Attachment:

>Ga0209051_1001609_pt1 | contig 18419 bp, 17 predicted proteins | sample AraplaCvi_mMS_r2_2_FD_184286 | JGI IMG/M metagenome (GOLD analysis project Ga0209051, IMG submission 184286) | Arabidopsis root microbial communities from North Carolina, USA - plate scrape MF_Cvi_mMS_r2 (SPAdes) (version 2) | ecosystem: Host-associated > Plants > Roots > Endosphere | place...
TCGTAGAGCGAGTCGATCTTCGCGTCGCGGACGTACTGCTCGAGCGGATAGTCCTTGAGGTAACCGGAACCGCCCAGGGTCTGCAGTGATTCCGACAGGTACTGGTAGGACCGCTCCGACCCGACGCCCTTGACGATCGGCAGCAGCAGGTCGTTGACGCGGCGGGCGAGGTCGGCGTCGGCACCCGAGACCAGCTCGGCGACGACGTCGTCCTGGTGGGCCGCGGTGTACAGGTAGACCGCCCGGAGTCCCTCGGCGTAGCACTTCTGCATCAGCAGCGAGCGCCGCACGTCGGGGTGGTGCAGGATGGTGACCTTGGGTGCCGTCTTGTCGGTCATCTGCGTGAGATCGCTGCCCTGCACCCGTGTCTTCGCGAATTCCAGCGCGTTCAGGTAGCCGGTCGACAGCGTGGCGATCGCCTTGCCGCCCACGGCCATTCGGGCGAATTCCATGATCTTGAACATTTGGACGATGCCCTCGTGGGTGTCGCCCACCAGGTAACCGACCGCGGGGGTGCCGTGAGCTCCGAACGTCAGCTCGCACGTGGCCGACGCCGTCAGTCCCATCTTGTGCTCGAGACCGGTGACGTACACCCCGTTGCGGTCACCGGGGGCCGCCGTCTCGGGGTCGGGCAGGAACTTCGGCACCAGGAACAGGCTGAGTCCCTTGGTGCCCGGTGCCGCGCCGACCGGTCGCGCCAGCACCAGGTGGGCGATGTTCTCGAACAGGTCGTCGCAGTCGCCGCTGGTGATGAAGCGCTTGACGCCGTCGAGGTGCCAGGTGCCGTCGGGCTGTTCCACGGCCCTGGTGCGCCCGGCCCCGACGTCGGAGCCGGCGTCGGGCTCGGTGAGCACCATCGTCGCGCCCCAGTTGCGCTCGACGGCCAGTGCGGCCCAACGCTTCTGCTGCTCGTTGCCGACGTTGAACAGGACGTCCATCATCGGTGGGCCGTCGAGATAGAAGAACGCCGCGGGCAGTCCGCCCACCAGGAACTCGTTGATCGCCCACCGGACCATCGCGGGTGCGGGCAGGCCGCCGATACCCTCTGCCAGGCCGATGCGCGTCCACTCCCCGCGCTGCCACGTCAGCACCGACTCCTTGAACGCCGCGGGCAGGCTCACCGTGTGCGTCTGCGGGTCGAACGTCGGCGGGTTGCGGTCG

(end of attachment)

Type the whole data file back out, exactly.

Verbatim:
>Ga0209051_1001609_pt1 | contig 18419 bp, 17 predicted proteins | sample AraplaCvi_mMS_r2_2_FD_184286 | JGI IMG/M metagenome (GOLD analysis project Ga0209051, IMG submission 184286) | Arabidopsis root microbial communities from North Carolina, USA - plate scrape MF_Cvi_mMS_r2 (SPAdes) (version 2) | ecosystem: Host-associated > Plants > Roots > Endosphere | place...
TCGTAGAGCGAGTCGATCTTCGCGTCGCGGACGTACTGCTCGAGCGGATAGTCCTTGAGGTAACCGGAACCGCCCAGGGTCTGCAGTGATTCCGACAGGTACTGGTAGGACCGCTCCGACCCGACGCCCTTGACGATCGGCAGCAGCAGGTCGTTGACGCGGCGGGCGAGGTCGGCGTCGGCACCCGAGACCAGCTCGGCGACGACGTCGTCCTGGTGGGCCGCGGTGTACAGGTAGACCGCCCGGAGTCCCTCGGCGTAGCACTTCTGCATCAGCAGCGAGCGCCGCACGTCGGGGTGGTGCAGGATGGTGACCTTGGGTGCCGTCTTGTCGGTCATCTGCGTGAGATCGCTGCCCTGCACCCGTGTCTTCGCGAATTCCAGCGCGTTCAGGTAGCCGGTCGACAGCGTGGCGATCGCCTTGCCGCCCACGGCCATTCGGGCGAATTCCATGATCTTGAACATTTGGACGATGCCCTCGTGGGTGTCGCCCACCAGGTAACCGACCGCGGGGGTGCCGTGAGCTCCGAACGTCAGCTCGCACGTGGCCGACGCCGTCAGTCCCATCTTGTGCTCGAGACCGGTGACGTACACCCCGTTGCGGTCACCGGGGGCCGCCGTCTCGGGGTCGGGCAGGAACTTCGGCACCAGGAACAGGCTGAGTCCCTTGGTGCCCGGTGCCGCGCCGACCGGTCGCGCCAGCACCAGGTGGGCGATGTTCTCGAACAGGTCGTCGCAGTCGCCGCTGGTGATGAAGCGCTTGACGCCGTCGAGGTGCCAGGTGCCGTCGGGCTGTTCCACGGCCCTGGTGCGCCCGGCCCCGACGTCGGAGCCGGCGTCGGGCTCGGTGAGCACCATCGTCGCGCCCCAGTTGCGCTCGACGGCCAGTGCGGCCCAACGCTTCTGCTGCTCGTTGCCGACGTTGAACAGGACGTCCATCATCGGTGGGCCGTCGAGATAGAAGAACGCCGCGGGCAGTCCGCCCACCAGGAACTCGTTGATCGCCCACCGGACCATCGCGGGTGCGGGCAGGCCGCCGATACCCTCTGCCAGGCCGATGCGCGTCCACTCCCCGCGCTGCCACGTCAGCACCGACTCCTTGAACGCCGCGGGCAGGCTCACCGTGTGCGTCTGCGGGTCGAACGTCGGCGGGTTGCGGTCG